Report shows students take longer to finish college

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According to a 2012 National Student Clearinghouse Research Center report, 60.5 percent of students who started at four-year public institutions completed college within six years.

The report titled “Completing College: A National View of Student Attainment Rates,” incorporated more than 3,500 schools and studied almost 2.4 million records of students as they transferred among schools.

Queens College alumni Carlisle Vaughn was one of many students who had the daunting task of juggling school and work.

“I worked three part time jobs and went to school full-time,” Vaughn said.

The sociology major graduated last semester with a 3.1 grade point average and currently holds two part-time jobs: one, as a security guard for an apartment complex in Harlem and the other as a transportation security officer at La Guardia Airport.

“In total, I worked 59 hours per week while going to school full-time,” Vaughn said.

He graduated a semester late from QC after transferring from the College of Staten Island where he studied nursing for two years.

“I transferred to QC because it was closer to my house. It took me three hours to get to Staten Island on public transportation,” Vaughn said.

He also mentions that he took a year off of school right after he finished his courses at the CSI.

“I wanted to save up for a car plus my financial aid got messed up so I couldn’t afford school at the time,” Vaughn said.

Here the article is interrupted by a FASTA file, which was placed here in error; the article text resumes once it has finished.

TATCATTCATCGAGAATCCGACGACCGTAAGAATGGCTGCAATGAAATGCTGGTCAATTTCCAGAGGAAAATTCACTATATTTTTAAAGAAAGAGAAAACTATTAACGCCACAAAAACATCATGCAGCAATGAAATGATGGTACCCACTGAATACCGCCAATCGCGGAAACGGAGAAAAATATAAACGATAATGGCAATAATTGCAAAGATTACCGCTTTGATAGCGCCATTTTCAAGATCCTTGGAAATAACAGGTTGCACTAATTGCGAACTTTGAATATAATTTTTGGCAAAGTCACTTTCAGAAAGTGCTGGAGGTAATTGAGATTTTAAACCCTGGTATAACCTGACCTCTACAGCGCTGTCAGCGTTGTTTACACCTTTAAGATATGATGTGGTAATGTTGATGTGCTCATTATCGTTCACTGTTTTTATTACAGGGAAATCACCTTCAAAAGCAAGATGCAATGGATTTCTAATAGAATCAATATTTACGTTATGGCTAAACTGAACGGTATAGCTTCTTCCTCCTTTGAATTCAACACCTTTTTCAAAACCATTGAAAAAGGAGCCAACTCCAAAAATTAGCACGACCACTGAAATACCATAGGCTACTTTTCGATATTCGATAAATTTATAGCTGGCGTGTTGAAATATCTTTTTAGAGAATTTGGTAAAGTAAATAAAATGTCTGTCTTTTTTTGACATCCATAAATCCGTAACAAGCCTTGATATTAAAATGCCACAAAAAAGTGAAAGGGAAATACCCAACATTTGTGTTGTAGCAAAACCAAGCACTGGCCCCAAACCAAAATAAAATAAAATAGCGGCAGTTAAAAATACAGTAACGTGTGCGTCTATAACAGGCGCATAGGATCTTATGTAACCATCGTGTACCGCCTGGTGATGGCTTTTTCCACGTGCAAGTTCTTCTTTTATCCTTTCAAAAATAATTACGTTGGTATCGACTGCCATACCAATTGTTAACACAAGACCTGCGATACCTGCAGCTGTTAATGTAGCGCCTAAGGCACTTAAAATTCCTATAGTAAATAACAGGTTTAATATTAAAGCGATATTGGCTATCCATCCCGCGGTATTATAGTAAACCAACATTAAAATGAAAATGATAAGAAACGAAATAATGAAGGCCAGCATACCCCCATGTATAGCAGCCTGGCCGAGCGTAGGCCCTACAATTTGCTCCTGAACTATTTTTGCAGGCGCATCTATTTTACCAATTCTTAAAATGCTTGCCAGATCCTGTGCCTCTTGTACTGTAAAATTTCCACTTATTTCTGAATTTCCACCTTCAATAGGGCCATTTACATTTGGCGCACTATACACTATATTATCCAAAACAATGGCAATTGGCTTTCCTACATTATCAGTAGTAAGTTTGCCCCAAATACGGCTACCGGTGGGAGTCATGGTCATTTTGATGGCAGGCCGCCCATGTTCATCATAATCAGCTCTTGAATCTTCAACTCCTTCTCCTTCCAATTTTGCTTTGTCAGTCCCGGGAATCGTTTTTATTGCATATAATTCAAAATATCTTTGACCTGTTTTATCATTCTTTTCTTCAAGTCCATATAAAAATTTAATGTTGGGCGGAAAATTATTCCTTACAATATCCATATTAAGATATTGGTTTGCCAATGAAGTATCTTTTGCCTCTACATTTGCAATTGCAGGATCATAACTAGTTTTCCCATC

According to the report, in fall of 2006, the most students started out at a four year public institution at 44.2 percent.

“I started my college career at Baruch College,” Janeane Joaquim, 23, said.

At the two years she was at Baruch, her major was undeclared, but she would later transfer to QC with the intent of studying education.

“I transferred to QC because I wanted to study education and it’s the best school for education in the CUNY system,” Joaquim said.

Unlike Vaughn, Joaquim has hardly worked while getting her college education. She currently works at Queens Central Public Library, which she claims is the first real job she has ever had.

The accounting and economics major has been an upper senior for the past year and attributes her slow process to her academic decisions.

“I’m graduating a year late because I transferred and changed majors,” Joaquim said.

Rather than transferring to QC, Efia Lewis who attended the college for five years, decided to transfer to Stony Brook University.

The report finds that a “one in five students who completed a degree — 22.4 percent — did so not at their starting institution, but somewhere else.”

While at QC, Lewis, 23, majored in urban studies with a minor in biology and business and liberal arts.

“I initially transferred to Stony Brook to finish my double major, but I decided to get my master’s degree instead,” Lewis said.

During her time at QC she was an active member of eight clubs and also worked with autistic children in Lido Beach for three years now.

“I worked 30 hours a week and went to school full-time,” the aspiring doctor said.

She is currently pursuing a degree in physiology and biophysics.

The report states that, “among exclusively full-time students, 81 percent completed their first degree or certificate within six years, with 71 percent of them completing at the starting institution and ten percent completing at a different institution.”

The QC campus is filled with diverse students who face different academic situations that for one reason or another, cause students to graduate later than the traditional four years.

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